Walking, swimming, or a calm bike ride around town are all great low-impact ways to do aerobic exercise that should leave you feeling invigorated at the end of 20-40 minutes of energizing work. That’s specificallynot an hour-long spin class, sprint repeats, or a Strava PR.
I’ve made this mistake before. You leave the house with the intention of keeping things nice and slow, and five minutes in you decide to drop the hammer. Don’t do it.
If you’re tracking your heart rate, sit at 60%. It’s slower and easier than most of us want to move, but it will do wonders for making yournext workout feel a helluva lot better.
3. FOLLOW YOUR REGULARLY SCHEDULED WORKOUT, BUT AT A LOWER INTENSITY.
There’s a difference between sandbagging a workout and planning to focus on moderation. The difference there isintention.
At MFF, I frequently see Ninjas making these three decisions to train successfully while honoring a lower intensity:
A. CHOOSING SLOWER EXERCISES OVER FASTER EXERCISES
Deadlifts over swings, baby crawls over bear crawls, reverse burpees over burpees. The slower exercises still offer a great workout, and one that you’ll be more likely to keep at a consistently moderate pace.
B. DO LESS
This may mean that in classes, you use kettlebells that are slightly lighter weight than normal. It may mean that in a semi-private, you use the same weight, but you cut back on the number of sets or reps. Cutting down the overall training volume can again make recovery easier.
One of my favorite strategies is to cut back on the number of sets, but to use my normal weights for the normal number of reps. I’ll invest that extra time in more foam rolling or mobility work, and always feel better at the end.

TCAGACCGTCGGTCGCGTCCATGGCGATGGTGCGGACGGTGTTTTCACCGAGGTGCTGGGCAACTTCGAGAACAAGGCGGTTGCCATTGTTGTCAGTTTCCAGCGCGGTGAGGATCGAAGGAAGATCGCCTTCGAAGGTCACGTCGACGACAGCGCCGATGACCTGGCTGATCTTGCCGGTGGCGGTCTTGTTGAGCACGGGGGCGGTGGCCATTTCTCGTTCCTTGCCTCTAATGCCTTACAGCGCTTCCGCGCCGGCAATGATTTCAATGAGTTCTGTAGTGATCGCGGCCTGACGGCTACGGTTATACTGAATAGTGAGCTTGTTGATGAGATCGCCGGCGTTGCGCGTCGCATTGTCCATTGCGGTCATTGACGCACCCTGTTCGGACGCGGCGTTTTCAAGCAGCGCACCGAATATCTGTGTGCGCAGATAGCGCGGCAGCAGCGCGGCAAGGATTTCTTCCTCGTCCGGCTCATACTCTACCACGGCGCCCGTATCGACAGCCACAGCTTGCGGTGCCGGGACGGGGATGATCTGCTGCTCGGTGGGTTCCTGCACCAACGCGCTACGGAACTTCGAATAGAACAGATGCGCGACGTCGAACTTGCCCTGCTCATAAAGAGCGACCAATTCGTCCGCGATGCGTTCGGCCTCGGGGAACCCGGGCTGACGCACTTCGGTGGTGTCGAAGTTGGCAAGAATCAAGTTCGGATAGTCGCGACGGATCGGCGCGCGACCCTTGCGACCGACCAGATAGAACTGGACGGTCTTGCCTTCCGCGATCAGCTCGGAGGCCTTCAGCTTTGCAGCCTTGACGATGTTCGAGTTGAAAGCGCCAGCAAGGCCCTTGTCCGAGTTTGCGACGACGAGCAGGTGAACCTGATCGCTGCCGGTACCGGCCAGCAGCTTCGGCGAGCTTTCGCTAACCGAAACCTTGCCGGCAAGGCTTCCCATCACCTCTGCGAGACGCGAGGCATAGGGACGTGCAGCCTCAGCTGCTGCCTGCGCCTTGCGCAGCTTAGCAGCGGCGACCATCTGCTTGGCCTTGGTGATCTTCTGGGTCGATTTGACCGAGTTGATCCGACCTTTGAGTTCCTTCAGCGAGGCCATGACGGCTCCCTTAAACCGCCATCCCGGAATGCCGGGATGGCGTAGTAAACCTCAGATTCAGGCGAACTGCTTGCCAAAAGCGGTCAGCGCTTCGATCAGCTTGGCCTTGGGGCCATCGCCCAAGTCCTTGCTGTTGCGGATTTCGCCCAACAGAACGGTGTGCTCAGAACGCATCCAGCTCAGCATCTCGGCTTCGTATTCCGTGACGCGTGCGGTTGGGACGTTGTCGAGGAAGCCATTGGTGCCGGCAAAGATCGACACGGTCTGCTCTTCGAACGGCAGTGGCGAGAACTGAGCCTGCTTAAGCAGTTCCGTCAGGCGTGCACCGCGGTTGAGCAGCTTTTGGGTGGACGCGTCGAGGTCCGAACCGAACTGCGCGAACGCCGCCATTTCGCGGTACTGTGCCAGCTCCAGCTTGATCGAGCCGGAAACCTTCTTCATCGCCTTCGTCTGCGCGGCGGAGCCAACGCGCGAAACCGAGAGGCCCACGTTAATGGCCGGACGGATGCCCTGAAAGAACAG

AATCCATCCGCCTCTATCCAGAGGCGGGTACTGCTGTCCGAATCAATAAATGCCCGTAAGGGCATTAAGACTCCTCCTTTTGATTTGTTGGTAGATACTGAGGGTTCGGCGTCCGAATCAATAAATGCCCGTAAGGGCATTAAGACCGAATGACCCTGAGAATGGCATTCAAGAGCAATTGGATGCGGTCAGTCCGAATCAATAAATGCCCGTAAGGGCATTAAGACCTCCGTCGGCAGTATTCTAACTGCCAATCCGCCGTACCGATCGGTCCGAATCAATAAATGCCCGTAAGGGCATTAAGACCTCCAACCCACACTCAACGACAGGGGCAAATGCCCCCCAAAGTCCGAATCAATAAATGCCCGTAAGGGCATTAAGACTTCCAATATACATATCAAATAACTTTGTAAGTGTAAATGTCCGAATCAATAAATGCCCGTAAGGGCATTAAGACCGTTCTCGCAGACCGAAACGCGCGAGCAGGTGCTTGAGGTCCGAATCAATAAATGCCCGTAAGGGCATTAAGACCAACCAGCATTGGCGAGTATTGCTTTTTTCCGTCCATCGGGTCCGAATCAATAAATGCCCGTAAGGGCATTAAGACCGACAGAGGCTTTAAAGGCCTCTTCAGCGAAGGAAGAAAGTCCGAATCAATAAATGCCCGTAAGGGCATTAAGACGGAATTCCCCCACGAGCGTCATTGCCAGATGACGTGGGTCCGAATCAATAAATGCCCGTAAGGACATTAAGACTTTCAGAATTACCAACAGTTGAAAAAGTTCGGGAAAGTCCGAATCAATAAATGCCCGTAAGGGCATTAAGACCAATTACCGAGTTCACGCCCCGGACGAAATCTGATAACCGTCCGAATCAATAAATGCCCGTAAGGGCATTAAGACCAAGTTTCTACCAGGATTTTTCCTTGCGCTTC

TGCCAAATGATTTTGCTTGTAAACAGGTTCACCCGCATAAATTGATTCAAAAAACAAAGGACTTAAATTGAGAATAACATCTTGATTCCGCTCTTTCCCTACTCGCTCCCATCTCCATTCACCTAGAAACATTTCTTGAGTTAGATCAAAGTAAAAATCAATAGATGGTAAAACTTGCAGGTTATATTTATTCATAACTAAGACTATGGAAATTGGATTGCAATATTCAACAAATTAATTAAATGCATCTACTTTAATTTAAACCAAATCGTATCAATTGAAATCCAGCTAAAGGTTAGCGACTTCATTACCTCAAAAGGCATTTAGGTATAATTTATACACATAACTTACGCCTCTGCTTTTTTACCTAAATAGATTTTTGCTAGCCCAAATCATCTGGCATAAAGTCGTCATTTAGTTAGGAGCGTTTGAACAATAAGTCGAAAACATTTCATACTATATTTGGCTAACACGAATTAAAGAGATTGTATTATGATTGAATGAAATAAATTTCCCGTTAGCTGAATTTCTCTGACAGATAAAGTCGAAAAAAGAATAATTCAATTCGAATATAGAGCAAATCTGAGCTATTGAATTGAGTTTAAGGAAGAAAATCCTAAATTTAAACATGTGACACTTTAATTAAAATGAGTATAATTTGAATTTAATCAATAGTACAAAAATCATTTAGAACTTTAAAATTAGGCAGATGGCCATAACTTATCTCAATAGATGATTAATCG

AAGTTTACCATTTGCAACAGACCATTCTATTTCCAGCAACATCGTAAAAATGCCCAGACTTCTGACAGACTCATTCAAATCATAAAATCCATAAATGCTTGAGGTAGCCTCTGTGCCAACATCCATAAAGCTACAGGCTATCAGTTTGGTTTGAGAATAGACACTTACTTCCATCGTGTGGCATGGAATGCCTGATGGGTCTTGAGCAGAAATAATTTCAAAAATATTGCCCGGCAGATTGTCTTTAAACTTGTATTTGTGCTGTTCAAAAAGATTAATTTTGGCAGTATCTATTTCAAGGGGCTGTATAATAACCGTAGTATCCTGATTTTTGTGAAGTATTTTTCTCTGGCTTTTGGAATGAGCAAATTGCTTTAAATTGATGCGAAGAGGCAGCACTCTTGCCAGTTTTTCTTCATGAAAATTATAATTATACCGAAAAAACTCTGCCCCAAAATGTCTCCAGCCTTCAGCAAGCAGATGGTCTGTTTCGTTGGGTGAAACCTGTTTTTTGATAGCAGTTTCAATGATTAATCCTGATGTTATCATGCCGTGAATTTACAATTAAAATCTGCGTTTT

C. TRACK YOUR HEART RATE
Hovering around 70% is always a challenge at first, because most of the time we blow past that number really quickly when taking class.
Using a heart rate monitor can really hold you accountable to keeping things slow and steady, especially if you’re like me and tend to get carried away with wanting to do as much as possible.
During intense training, using a heart rate monitor can be useful for making sure you’re working as hard as you planned on. When you’re focused on recovery, use that heart rate monitor to stay within the range that’s appropriate for you.
HOW WE PUT IT TOGETHER
Try balancing out heavy lifting one day by taking a bodyweight or kettlebell class like Kick-Ass Conditioning the next day. If you’re taking classes on consecutive days, alternating between class offerings can provide variety to differentiate workouts.
WE’LL HELP YOU FIND BALANCE
As the director of our Program Design team, I often chat with Ninjas who are balancing out workouts at MFF with their dance rehearsals, competitive running or cycling, and yoga classes. We work together to strike a balance between challenging workouts that may prove stressful and rejuvenating workouts where we focus on bringing energy back to ourselves.
Finding balance is about embracing moderation across multiple workouts. Some days you go hard. Other days you take it easy. How you go easy is your choice. It’s about bringing balance to the Force, getting better in the long-term, and living our best lives!